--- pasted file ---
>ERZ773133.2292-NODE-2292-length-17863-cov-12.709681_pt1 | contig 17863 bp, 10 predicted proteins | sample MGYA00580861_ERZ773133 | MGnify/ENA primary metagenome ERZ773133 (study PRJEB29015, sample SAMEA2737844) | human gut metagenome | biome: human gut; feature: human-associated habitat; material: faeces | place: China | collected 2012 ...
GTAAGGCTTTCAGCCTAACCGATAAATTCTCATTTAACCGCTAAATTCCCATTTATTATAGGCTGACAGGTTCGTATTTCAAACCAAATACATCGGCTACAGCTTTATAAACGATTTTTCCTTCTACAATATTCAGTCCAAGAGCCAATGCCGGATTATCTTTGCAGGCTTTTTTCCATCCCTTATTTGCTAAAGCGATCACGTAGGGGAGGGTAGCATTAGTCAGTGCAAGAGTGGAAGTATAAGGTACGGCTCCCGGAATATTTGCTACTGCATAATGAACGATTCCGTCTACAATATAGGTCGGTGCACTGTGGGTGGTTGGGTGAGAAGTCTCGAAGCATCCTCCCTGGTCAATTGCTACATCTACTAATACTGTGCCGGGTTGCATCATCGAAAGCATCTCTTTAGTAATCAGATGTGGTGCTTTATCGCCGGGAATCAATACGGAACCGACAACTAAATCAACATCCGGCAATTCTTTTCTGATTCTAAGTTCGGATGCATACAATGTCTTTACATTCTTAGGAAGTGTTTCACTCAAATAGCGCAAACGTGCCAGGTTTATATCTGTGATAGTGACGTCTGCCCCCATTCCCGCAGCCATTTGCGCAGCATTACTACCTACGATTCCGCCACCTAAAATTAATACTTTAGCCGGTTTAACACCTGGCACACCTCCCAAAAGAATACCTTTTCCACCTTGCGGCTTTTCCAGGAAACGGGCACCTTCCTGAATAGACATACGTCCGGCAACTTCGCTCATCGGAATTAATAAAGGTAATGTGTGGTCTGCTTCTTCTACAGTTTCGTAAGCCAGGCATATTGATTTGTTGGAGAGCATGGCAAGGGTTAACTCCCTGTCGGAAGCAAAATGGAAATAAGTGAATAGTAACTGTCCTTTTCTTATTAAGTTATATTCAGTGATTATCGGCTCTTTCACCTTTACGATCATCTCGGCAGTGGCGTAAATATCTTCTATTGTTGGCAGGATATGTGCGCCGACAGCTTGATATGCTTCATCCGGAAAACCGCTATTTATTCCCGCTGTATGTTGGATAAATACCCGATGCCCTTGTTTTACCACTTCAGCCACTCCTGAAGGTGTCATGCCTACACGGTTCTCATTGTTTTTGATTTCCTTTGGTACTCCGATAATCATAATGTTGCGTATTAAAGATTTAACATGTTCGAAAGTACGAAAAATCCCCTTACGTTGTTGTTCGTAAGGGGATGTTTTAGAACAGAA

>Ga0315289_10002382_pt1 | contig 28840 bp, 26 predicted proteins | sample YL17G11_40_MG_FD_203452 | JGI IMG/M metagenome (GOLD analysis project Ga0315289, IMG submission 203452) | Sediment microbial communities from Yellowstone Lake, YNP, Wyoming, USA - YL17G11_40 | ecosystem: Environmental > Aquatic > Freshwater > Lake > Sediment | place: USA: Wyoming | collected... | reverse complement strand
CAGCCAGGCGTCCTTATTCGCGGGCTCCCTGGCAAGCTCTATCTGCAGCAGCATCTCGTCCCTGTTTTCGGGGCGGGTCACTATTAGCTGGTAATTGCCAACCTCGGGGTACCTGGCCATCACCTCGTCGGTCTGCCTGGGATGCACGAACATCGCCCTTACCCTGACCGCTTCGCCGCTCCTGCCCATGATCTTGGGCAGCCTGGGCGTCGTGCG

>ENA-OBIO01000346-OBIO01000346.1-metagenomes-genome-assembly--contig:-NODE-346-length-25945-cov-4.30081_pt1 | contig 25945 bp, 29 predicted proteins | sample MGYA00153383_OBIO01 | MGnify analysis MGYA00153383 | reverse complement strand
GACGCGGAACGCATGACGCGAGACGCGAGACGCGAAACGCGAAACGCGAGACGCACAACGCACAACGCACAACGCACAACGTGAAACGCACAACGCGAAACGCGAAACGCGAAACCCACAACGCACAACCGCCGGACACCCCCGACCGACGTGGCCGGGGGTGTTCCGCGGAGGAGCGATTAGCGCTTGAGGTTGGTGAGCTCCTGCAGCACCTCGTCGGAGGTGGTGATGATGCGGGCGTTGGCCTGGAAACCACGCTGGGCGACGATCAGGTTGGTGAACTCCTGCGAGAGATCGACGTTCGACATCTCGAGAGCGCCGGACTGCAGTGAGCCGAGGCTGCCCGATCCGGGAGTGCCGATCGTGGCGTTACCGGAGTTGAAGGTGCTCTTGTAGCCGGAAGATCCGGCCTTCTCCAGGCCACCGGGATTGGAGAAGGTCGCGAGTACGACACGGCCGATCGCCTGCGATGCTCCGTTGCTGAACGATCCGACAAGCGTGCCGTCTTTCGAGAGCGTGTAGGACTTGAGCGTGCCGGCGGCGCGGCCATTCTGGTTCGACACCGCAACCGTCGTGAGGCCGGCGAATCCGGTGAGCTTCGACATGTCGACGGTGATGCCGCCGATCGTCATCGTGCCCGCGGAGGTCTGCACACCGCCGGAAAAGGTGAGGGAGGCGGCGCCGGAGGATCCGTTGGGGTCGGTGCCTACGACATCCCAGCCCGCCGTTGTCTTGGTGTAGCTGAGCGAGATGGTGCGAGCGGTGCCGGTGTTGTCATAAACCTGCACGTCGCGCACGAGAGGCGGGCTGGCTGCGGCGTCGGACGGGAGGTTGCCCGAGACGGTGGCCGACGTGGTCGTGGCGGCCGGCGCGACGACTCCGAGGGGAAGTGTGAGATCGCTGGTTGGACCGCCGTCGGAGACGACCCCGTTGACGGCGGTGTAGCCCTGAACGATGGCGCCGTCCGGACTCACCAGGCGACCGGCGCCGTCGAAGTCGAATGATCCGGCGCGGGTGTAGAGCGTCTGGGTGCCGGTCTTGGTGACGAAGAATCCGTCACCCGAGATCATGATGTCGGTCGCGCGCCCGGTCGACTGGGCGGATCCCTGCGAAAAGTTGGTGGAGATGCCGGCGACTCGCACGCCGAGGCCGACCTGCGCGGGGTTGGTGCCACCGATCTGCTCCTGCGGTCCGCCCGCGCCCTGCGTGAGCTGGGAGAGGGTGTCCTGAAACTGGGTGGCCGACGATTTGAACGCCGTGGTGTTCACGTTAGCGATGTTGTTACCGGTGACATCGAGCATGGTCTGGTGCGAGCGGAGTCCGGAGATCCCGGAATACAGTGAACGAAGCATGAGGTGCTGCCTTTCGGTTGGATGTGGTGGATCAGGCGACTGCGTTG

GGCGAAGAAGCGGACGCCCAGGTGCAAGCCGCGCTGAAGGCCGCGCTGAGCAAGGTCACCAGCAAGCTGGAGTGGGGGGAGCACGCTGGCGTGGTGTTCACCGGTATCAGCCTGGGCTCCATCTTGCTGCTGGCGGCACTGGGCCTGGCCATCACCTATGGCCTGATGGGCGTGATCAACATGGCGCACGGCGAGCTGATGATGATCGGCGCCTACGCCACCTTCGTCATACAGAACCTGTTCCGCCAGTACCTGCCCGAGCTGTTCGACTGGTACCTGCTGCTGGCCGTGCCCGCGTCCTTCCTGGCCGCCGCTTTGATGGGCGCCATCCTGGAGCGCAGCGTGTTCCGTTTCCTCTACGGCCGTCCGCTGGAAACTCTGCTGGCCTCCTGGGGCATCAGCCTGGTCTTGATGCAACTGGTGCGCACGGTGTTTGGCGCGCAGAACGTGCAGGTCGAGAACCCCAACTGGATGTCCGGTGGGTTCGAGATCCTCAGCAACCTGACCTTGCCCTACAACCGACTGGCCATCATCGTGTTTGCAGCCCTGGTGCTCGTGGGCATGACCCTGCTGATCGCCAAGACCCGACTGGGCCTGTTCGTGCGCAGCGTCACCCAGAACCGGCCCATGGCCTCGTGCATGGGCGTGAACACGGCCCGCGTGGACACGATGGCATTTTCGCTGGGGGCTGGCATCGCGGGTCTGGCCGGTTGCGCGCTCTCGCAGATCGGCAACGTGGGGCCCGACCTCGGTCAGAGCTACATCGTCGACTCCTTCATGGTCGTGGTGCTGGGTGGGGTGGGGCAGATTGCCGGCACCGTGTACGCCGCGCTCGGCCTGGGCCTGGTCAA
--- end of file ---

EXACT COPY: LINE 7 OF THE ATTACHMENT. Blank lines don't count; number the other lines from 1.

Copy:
GGCGAAGAAGCGGACGCCCAGGTGCAAGCCGCGCTGAAGGCCGCGCTGAGCAAGGTCACCAGCAAGCTGGAGTGGGGGGAGCACGCTGGCGTGGTGTTCACCGGTATCAGCCTGGGCTCCATCTTGCTGCTGGCGGCACTGGGCCTGGCCATCACCTATGGCCTGATGGGCGTGATCAACATGGCGCACGGCGAGCTGATGATGATCGGCGCCTACGCCACCTTCGTCATACAGAACCTGTTCCGCCAGTACCTGCCCGAGCTGTTCGACTGGTACCTGCTGCTGGCCGTGCCCGCGTCCTTCCTGGCCGCCGCTTTGATGGGCGCCATCCTGGAGCGCAGCGTGTTCCGTTTCCTCTACGGCCGTCCGCTGGAAACTCTGCTGGCCTCCTGGGGCATCAGCCTGGTCTTGATGCAACTGGTGCGCACGGTGTTTGGCGCGCAGAACGTGCAGGTCGAGAACCCCAACTGGATGTCCGGTGGGTTCGAGATCCTCAGCAACCTGACCTTGCCCTACAACCGACTGGCCATCATCGTGTTTGCAGCCCTGGTGCTCGTGGGCATGACCCTGCTGATCGCCAAGACCCGACTGGGCCTGTTCGTGCGCAGCGTCACCCAGAACCGGCCCATGGCCTCGTGCATGGGCGTGAACACGGCCCGCGTGGACACGATGGCATTTTCGCTGGGGGCTGGCATCGCGGGTCTGGCCGGTTGCGCGCTCTCGCAGATCGGCAACGTGGGGCCCGACCTCGGTCAGAGCTACATCGTCGACTCCTTCATGGTCGTGGTGCTGGGTGGGGTGGGGCAGATTGCCGGCACCGTGTACGCCGCGCTCGGCCTGGGCCTGGTCAA